Introduction The sPLA2 plays an important role in the development of acute respiratory distress syndrome. It is regulated by many factors including steroids and TNFa. Antenatal corticosteroids are recommended for preventing respiratory distress syndrome in preterm infants. Recent studies suggest that betamethasone might be a better choice than dexamethasone. The aim of this study is evaluate differences between both antenatal corticosteroids in the regulation of sPLA2 and TNFa.
Methods Dexamethasone, betamethasone or saline were administered intravenously to pregnant Wistar rats on the 20th and 21st days of gestation. We evaluated pulmonary sPLA2 and TNFa mRNA in newborn rats at birth by RT-PCR. We also evaluated sPLA2 activity by an ultrasensitive non-radioactive method on microplate and the TNFa protein expression by ELISA. Differences between the groups were determined by one way ANOVA (p<0.05).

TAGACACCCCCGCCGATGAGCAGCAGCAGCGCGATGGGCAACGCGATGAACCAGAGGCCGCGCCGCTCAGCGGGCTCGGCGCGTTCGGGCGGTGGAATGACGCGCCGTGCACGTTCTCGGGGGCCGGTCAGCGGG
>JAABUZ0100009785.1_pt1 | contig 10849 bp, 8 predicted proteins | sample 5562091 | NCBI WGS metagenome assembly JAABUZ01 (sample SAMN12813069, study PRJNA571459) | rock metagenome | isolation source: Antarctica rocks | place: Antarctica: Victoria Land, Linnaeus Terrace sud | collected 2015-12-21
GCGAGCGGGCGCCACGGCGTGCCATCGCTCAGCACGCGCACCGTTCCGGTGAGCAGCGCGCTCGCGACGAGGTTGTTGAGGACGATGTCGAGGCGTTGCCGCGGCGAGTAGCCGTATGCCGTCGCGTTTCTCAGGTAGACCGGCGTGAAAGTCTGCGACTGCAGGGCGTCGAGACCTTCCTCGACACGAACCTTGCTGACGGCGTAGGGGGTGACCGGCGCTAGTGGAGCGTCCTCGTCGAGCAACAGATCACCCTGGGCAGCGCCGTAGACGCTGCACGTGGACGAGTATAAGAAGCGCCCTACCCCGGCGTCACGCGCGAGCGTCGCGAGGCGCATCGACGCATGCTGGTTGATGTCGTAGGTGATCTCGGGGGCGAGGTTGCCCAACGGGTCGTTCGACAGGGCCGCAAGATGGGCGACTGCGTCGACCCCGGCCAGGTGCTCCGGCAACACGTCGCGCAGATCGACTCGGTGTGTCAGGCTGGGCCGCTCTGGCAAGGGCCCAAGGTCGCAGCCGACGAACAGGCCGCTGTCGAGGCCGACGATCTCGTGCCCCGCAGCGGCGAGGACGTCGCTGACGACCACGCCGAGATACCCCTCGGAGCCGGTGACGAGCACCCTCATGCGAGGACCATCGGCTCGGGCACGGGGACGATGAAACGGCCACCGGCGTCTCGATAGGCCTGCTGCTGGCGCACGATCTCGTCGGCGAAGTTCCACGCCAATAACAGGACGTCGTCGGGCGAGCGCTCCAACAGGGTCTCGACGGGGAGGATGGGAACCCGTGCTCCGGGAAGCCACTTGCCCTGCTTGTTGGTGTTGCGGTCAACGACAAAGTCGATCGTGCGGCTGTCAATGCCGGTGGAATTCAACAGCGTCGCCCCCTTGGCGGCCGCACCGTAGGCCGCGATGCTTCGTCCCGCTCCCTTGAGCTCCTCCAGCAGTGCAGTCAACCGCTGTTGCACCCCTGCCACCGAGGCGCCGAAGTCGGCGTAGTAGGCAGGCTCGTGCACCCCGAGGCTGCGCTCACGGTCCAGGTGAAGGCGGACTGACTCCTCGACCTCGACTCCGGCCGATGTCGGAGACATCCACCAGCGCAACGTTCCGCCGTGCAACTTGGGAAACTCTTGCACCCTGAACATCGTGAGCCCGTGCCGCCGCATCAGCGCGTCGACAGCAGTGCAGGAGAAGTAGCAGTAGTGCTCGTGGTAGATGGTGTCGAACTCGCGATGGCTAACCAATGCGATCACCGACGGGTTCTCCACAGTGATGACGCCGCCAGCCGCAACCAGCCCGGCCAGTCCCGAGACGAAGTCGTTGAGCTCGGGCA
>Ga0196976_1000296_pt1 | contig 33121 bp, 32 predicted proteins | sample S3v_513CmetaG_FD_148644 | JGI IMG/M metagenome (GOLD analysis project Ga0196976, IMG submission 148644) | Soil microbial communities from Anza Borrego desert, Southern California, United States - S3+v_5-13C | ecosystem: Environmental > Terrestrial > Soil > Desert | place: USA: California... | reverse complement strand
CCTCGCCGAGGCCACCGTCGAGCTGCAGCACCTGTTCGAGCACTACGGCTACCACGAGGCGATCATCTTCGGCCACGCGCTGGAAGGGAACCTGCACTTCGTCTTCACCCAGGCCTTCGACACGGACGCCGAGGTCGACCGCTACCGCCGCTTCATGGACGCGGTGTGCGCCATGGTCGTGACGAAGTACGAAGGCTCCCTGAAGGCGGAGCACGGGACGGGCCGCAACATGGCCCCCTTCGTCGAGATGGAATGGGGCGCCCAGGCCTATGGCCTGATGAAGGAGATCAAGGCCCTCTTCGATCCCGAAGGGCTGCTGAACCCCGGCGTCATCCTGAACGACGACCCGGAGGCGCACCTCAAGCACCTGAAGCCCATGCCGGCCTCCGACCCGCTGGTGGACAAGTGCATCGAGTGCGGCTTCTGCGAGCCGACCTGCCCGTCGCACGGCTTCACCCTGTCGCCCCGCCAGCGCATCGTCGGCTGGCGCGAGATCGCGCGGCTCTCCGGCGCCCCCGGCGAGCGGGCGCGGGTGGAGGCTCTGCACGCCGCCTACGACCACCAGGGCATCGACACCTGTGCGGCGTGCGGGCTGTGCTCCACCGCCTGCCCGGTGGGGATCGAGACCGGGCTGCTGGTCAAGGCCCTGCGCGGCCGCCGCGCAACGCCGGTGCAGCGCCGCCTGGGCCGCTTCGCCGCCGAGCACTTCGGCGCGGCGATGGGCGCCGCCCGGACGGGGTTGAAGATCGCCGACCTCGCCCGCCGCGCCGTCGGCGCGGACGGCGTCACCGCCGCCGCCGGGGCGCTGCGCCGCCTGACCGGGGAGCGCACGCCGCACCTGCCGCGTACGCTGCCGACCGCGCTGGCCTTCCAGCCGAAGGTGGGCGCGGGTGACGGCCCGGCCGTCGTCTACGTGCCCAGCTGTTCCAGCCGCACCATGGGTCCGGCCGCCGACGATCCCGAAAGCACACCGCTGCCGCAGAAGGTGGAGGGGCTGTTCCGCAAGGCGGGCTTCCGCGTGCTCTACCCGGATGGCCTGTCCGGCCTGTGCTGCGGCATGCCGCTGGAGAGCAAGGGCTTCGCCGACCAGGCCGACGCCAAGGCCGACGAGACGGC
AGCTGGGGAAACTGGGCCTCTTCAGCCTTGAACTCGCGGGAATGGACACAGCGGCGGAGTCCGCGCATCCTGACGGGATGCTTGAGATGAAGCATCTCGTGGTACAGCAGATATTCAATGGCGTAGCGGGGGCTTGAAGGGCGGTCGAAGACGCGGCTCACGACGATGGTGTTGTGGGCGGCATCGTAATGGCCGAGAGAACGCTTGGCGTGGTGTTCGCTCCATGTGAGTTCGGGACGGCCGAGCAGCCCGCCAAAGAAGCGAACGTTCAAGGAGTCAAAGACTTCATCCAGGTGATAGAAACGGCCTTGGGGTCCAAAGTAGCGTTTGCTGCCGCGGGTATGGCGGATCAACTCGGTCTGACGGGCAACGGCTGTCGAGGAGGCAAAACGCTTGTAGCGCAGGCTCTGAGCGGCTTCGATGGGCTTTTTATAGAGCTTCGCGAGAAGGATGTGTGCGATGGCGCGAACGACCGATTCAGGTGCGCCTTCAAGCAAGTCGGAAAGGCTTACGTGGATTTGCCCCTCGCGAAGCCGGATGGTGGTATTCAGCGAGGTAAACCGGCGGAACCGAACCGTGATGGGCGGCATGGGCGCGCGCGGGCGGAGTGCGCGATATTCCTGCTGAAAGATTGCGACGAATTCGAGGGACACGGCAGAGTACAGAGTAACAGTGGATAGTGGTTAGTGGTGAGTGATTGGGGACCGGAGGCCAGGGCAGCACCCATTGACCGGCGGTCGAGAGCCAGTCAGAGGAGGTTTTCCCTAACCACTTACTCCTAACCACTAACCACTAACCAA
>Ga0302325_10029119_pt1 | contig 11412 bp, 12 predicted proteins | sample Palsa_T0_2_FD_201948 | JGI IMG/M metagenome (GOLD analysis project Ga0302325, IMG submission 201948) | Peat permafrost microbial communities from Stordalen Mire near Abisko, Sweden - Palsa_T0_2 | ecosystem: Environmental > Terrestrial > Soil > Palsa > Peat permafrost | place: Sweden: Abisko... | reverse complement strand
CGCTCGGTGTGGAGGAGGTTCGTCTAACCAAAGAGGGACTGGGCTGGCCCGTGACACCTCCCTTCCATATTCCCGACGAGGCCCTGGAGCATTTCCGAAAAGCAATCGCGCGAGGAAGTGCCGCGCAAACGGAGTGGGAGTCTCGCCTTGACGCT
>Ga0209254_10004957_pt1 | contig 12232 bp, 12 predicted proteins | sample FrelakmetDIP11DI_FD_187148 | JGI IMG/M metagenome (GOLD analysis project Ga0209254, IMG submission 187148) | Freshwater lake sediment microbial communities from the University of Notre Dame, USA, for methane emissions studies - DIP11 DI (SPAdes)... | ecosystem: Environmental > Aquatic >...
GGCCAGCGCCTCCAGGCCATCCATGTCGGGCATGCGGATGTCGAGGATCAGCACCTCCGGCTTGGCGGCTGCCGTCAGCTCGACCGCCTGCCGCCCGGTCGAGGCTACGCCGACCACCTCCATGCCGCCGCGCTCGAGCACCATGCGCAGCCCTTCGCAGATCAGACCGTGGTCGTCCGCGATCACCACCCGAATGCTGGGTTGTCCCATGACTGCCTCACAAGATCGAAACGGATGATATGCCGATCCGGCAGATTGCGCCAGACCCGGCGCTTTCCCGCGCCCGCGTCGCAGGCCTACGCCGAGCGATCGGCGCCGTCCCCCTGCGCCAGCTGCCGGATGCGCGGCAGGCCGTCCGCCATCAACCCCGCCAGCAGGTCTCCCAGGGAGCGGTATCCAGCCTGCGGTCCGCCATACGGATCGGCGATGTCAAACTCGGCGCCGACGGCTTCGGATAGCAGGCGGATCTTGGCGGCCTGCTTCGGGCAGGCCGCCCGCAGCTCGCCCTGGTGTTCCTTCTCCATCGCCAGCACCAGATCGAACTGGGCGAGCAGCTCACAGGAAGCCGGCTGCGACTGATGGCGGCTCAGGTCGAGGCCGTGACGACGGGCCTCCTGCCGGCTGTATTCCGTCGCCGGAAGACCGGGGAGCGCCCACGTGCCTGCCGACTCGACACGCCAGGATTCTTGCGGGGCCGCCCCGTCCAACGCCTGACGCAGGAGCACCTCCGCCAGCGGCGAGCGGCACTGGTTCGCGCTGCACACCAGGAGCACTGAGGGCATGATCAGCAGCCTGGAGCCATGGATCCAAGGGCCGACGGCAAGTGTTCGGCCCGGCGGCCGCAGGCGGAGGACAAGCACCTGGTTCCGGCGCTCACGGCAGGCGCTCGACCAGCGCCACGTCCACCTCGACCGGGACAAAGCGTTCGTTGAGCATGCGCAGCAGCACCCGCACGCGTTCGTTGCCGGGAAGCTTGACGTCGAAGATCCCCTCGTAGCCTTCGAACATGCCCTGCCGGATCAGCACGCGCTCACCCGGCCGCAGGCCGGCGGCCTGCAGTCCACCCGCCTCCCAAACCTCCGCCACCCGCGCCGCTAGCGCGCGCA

Results We observed a statistically significant decrease in the sPLA2 mRNA in the betamethasone (0.61) and dexamethasone (0.26) groups respect the control (1.05) group and a decrease in the sPLA2 activity in the betamethasone group (33.78) respect the control group (50.74). We observed a statistically significant decrease in the TNFa protein in the betamethasone group (472.61) respect the dexamethasone group (768.65).
Conclusions Antenatal glucocorticoids inhibits the expression of sPLA2 through the reduction of TNFa in the lung of newborn rats. These potential beneficial effects are more evident in the group treated with antenatal betamethasone. Our studies also support the notion that betamethasone could be the drug of choice for treating pregnant women at risk of preterm delivery.